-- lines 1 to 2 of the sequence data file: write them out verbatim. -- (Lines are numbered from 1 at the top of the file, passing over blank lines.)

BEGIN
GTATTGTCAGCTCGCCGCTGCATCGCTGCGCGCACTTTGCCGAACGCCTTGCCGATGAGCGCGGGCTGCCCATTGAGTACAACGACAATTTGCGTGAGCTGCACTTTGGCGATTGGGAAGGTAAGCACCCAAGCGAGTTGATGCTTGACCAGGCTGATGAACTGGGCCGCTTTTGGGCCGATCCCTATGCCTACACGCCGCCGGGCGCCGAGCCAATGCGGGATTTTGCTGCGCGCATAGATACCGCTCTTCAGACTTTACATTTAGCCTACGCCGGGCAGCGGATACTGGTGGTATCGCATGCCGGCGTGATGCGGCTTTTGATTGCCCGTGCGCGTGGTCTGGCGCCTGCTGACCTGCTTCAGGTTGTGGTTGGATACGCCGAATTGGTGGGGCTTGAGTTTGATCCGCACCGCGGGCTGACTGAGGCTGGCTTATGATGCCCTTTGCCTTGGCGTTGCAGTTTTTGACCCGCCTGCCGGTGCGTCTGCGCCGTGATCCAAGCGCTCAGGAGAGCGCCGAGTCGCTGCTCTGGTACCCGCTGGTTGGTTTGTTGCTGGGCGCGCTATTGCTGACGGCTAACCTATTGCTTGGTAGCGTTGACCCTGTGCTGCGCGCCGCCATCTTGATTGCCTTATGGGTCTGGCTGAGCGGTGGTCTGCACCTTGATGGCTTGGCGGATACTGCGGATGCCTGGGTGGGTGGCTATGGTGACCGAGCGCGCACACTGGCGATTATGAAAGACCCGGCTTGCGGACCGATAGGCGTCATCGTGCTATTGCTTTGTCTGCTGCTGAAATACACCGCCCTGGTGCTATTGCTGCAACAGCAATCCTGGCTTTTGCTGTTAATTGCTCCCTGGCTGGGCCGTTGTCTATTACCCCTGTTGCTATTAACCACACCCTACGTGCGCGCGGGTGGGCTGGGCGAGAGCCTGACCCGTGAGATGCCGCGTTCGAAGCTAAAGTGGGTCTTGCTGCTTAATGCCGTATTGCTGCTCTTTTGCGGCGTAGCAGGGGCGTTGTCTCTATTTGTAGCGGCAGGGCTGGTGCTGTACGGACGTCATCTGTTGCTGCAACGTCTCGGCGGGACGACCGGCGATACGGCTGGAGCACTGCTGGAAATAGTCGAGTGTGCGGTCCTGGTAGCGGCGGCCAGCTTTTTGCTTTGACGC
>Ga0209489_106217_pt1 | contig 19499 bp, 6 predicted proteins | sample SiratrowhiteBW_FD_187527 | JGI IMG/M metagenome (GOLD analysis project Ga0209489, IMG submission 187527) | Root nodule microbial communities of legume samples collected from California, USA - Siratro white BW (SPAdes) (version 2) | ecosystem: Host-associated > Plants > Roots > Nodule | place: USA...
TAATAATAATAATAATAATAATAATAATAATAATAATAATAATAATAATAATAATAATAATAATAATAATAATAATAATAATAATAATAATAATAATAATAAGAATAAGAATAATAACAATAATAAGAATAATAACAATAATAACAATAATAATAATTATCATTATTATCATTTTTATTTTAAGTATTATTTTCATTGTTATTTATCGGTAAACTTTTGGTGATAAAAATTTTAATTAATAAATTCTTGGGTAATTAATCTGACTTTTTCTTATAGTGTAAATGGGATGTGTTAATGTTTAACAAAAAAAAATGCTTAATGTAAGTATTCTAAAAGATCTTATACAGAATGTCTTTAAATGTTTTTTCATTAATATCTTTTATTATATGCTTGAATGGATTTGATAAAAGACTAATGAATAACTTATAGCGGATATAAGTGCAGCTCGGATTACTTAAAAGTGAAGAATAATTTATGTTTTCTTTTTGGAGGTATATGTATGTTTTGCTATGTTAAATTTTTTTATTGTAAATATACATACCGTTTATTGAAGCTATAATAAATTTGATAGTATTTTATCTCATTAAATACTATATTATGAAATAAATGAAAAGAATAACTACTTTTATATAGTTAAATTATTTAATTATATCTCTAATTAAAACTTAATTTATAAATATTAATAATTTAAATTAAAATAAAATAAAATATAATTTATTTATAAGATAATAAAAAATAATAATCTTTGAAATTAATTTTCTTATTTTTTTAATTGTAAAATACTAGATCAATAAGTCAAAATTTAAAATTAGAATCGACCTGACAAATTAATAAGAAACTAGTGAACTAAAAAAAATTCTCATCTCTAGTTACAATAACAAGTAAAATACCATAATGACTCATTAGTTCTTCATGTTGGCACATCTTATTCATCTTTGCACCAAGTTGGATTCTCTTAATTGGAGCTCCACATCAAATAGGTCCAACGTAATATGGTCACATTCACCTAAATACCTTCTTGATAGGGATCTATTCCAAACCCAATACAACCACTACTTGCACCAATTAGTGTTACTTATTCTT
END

GTATTGTCAGCTCGCCGCTGCATCGCTGCGCGCACTTTGCCGAACGCCTTGCCGATGAGCGCGGGCTGCCCATTGAGTACAACGACAATTTGCGTGAGCTGCACTTTGGCGATTGGGAAGGTAAGCACCCAAGCGAGTTGATGCTTGACCAGGCTGATGAACTGGGCCGCTTTTGGGCCGATCCCTATGCCTACACGCCGCCGGGCGCCGAGCCAATGCGGGATTTTGCTGCGCGCATAGATACCGCTCTTCAGACTTTACATTTAGCCTACGCCGGGCAGCGGATACTGGTGGTATCGCATGCCGGCGTGATGCGGCTTTTGATTGCCCGTGCGCGTGGTCTGGCGCCTGCTGACCTGCTTCAGGTTGTGGTTGGATACGCCGAATTGGTGGGGCTTGAGTTTGATCCGCACCGCGGGCTGACTGAGGCTGGCTTATGATGCCCTTTGCCTTGGCGTTGCAGTTTTTGACCCGCCTGCCGGTGCGTCTGCGCCGTGATCCAAGCGCTCAGGAGAGCGCCGAGTCGCTGCTCTGGTACCCGCTGGTTGGTTTGTTGCTGGGCGCGCTATTGCTGACGGCTAACCTATTGCTTGGTAGCGTTGACCCTGTGCTGCGCGCCGCCATCTTGATTGCCTTATGGGTCTGGCTGAGCGGTGGTCTGCACCTTGATGGCTTGGCGGATACTGCGGATGCCTGGGTGGGTGGCTATGGTGACCGAGCGCGCACACTGGCGATTATGAAAGACCCGGCTTGCGGACCGATAGGCGTCATCGTGCTATTGCTTTGTCTGCTGCTGAAATACACCGCCCTGGTGCTATTGCTGCAACAGCAATCCTGGCTTTTGCTGTTAATTGCTCCCTGGCTGGGCCGTTGTCTATTACCCCTGTTGCTATTAACCACACCCTACGTGCGCGCGGGTGGGCTGGGCGAGAGCCTGACCCGTGAGATGCCGCGTTCGAAGCTAAAGTGGGTCTTGCTGCTTAATGCCGTATTGCTGCTCTTTTGCGGCGTAGCAGGGGCGTTGTCTCTATTTGTAGCGGCAGGGCTGGTGCTGTACGGACGTCATCTGTTGCTGCAACGTCTCGGCGGGACGACCGGCGATACGGCTGGAGCACTGCTGGAAATAGTCGAGTGTGCGGTCCTGGTAGCGGCGGCCAGCTTTTTGCTTTGACGC
>Ga0209489_106217_pt1 | contig 19499 bp, 6 predicted proteins | sample SiratrowhiteBW_FD_187527 | JGI IMG/M metagenome (GOLD analysis project Ga0209489, IMG submission 187527) | Root nodule microbial communities of legume samples collected from California, USA - Siratro white BW (SPAdes) (version 2) | ecosystem: Host-associated > Plants > Roots > Nodule | place: USA...